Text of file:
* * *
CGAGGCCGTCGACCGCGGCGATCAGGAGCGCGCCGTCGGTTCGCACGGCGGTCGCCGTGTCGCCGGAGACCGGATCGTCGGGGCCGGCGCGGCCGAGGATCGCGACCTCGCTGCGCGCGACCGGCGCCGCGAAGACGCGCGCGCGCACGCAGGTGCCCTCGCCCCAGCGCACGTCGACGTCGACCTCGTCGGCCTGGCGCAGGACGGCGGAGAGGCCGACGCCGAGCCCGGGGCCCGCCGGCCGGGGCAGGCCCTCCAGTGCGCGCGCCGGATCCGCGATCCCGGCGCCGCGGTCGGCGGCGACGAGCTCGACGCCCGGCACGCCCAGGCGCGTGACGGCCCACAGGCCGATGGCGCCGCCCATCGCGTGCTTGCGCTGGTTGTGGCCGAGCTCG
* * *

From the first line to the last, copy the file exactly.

CGAGGCCGTCGACCGCGGCGATCAGGAGCGCGCCGTCGGTTCGCACGGCGGTCGCCGTGTCGCCGGAGACCGGATCGTCGGGGCCGGCGCGGCCGAGGATCGCGACCTCGCTGCGCGCGACCGGCGCCGCGAAGACGCGCGCGCGCACGCAGGTGCCCTCGCCCCAGCGCACGTCGACGTCGACCTCGTCGGCCTGGCGCAGGACGGCGGAGAGGCCGACGCCGAGCCCGGGGCCCGCCGGCCGGGGCAGGCCCTCCAGTGCGCGCGCCGGATCCGCGATCCCGGCGCCGCGGTCGGCGGCGACGAGCTCGACGCCCGGCACGCCCAGGCGCGTGACGGCCCACAGGCCGATGGCGCCGCCCATCGCGTGCTTGCGCTGGTTGTGGCCGAGCTCG